How Old Is Your Guinea Pig? (And the ONE Thing That Your Pet Store Clerk Gets WRONG!)

How old is your pet cavy? Are you getting a baby guinea pig…or buying a small but full aged adult? Are there different biological markers that separate fully grown animals from those that look alike, but are far younger instead?

The truth is, the best indicator of age when it comes to buying these pets for your family is simple:


You can tell, with high degrees of accuracy the age of your GP purely around it’s weight. (with some degree of natural variance of course, as well)

The first step when trying to “age” your future family companion?

If you would like to know how old your new guinea pig is, you will need to weigh it.

For example, A young cavy that is between two and three months old will weigh 17-18 ounces while an adult will weigh between 24 and 42 ounces.

Once a guinea pig has reached adulthood, it is almost impossible to tell exactly how old they are. At that point, no matter how much experience a pet handler may have, they’re ALL just guessing when it comes age.


The best age to buy your new pet is from five to six weeks old. An experienced rescue operator or breeder will easily locate an animal that is the right age for you. It is doubtful, however, that a pet store clerk will know the age of your pet, even if they appear to be super confident, nice or reliable.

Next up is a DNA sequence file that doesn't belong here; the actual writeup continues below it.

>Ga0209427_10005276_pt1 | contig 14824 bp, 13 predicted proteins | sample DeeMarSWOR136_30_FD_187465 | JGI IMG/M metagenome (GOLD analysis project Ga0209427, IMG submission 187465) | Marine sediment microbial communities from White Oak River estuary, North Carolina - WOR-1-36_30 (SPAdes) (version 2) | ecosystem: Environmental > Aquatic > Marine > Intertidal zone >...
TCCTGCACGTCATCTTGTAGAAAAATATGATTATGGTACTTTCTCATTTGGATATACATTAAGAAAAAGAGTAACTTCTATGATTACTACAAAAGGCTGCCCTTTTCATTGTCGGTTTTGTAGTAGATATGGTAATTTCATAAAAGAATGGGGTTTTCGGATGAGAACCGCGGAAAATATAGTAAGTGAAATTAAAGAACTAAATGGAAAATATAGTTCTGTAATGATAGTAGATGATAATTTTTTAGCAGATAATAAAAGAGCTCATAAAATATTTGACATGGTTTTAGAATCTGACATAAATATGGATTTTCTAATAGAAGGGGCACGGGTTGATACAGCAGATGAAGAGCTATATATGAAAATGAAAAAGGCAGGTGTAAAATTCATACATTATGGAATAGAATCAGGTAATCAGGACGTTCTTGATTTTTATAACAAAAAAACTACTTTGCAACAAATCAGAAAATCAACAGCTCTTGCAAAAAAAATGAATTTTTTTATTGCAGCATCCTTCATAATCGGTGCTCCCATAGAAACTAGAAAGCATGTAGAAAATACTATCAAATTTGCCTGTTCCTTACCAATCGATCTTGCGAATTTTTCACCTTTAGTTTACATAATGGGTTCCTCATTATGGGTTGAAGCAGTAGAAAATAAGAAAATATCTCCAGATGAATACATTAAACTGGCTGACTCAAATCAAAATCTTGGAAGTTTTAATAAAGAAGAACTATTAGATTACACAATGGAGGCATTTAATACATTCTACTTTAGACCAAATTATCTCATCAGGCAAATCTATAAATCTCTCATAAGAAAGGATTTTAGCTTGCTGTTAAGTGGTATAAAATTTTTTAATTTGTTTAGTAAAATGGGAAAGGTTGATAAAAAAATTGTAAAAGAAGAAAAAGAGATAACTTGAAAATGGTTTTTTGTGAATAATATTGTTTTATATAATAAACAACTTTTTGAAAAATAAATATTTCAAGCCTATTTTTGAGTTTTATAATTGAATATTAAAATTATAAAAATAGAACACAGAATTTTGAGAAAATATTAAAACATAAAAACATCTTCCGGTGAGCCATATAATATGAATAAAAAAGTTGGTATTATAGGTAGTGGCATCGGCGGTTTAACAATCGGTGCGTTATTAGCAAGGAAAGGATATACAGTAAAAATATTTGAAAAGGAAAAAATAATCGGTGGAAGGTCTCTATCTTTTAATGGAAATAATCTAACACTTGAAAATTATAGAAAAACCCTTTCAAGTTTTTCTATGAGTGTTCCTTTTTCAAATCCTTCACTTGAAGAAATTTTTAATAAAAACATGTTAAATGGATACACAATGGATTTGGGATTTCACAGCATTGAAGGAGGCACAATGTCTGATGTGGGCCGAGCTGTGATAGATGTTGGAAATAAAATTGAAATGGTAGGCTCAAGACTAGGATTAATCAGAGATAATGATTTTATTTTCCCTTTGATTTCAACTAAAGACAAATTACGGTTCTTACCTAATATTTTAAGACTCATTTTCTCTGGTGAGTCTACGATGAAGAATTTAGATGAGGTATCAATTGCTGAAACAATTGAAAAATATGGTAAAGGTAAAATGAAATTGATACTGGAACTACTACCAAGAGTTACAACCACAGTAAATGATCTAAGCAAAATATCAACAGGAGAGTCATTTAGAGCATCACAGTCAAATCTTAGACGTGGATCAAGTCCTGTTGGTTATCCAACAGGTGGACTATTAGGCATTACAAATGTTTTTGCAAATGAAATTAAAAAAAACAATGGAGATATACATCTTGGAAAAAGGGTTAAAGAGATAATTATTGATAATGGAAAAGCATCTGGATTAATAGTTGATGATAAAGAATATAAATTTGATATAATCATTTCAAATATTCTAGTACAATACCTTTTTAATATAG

Filed Under: Where to purchase your pet

Buying a new GP, or any new pet for that matter can be an emotional experience. You see the adorable, sweet cavy in the pet store and you hurry back the next day ready to take it home.
Before you write that check to the pet store, you might want to stop and consider the possibility of adopting your piggy from a guinea pig rescue, or purchasing your pet from a breeder instead.

(We like to especially encourage adoption from rescues, because there are so many potential pets without homes, and most rescue operators are very knowledgeable about this cute and cuddly cavy, after all, they have usually chosen to sacrifice a great deal of time, money, and other resources without much hope of financial gain).

First of all, the bottom line at a pet store is profit. For this reason, pet stores are infamous for selling sick or pregnant animals. Many animal lovers charge that pet stores buy their guinea pigs from disreputable breeders who run the equivalent of puppy mills.

Often, animal rights activists have accused pet store owners of selling guinea pigs as food for pet snakes etc.

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